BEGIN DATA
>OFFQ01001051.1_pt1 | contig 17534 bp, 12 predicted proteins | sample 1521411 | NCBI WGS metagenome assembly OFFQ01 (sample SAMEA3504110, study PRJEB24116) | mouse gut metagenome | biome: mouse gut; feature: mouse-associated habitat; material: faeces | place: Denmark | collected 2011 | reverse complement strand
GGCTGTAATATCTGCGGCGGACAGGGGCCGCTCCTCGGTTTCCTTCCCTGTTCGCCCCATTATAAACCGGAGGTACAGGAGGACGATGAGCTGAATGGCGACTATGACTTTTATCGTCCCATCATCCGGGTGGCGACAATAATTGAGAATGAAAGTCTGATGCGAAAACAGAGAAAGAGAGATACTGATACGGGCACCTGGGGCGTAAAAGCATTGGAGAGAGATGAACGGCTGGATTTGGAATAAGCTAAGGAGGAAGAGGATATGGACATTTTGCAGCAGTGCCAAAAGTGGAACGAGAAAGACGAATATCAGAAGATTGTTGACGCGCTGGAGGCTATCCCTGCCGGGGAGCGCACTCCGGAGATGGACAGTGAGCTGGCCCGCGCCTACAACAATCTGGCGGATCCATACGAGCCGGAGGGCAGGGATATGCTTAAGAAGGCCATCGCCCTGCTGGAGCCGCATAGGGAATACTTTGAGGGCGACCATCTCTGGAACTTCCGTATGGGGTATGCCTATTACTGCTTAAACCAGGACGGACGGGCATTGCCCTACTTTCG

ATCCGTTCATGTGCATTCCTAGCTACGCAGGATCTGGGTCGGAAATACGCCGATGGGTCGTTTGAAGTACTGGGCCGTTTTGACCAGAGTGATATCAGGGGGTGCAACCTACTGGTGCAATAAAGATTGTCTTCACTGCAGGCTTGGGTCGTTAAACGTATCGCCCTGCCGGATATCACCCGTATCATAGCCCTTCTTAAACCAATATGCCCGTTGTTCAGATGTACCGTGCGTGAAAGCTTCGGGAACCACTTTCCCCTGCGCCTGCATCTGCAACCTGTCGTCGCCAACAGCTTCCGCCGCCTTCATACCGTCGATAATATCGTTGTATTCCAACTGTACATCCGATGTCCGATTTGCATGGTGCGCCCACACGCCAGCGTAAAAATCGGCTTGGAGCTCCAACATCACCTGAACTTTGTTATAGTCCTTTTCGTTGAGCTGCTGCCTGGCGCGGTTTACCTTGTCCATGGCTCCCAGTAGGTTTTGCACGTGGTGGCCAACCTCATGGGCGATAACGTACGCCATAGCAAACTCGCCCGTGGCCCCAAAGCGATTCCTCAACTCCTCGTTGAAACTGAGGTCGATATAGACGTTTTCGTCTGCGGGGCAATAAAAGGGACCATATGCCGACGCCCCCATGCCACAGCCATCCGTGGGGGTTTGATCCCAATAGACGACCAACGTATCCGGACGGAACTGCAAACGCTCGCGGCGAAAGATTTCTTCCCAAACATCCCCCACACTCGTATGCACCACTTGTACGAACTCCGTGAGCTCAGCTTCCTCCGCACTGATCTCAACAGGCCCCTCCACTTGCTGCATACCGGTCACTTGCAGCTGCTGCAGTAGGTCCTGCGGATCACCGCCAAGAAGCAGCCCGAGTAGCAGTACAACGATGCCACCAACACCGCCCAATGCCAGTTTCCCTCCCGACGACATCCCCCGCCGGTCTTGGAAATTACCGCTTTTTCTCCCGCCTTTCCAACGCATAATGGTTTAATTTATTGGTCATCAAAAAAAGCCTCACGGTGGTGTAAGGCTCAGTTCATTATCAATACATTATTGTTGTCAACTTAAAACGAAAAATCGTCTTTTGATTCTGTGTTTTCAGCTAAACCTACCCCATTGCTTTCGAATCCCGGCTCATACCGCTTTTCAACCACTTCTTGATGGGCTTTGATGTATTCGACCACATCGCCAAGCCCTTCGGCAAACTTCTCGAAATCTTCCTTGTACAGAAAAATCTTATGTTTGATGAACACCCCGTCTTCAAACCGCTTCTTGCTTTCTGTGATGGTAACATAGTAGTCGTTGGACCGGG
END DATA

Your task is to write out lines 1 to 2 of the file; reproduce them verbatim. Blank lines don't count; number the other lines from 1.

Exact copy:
>OFFQ01001051.1_pt1 | contig 17534 bp, 12 predicted proteins | sample 1521411 | NCBI WGS metagenome assembly OFFQ01 (sample SAMEA3504110, study PRJEB24116) | mouse gut metagenome | biome: mouse gut; feature: mouse-associated habitat; material: faeces | place: Denmark | collected 2011 | reverse complement strand
GGCTGTAATATCTGCGGCGGACAGGGGCCGCTCCTCGGTTTCCTTCCCTGTTCGCCCCATTATAAACCGGAGGTACAGGAGGACGATGAGCTGAATGGCGACTATGACTTTTATCGTCCCATCATCCGGGTGGCGACAATAATTGAGAATGAAAGTCTGATGCGAAAACAGAGAAAGAGAGATACTGATACGGGCACCTGGGGCGTAAAAGCATTGGAGAGAGATGAACGGCTGGATTTGGAATAAGCTAAGGAGGAAGAGGATATGGACATTTTGCAGCAGTGCCAAAAGTGGAACGAGAAAGACGAATATCAGAAGATTGTTGACGCGCTGGAGGCTATCCCTGCCGGGGAGCGCACTCCGGAGATGGACAGTGAGCTGGCCCGCGCCTACAACAATCTGGCGGATCCATACGAGCCGGAGGGCAGGGATATGCTTAAGAAGGCCATCGCCCTGCTGGAGCCGCATAGGGAATACTTTGAGGGCGACCATCTCTGGAACTTCCGTATGGGGTATGCCTATTACTGCTTAAACCAGGACGGACGGGCATTGCCCTACTTTCG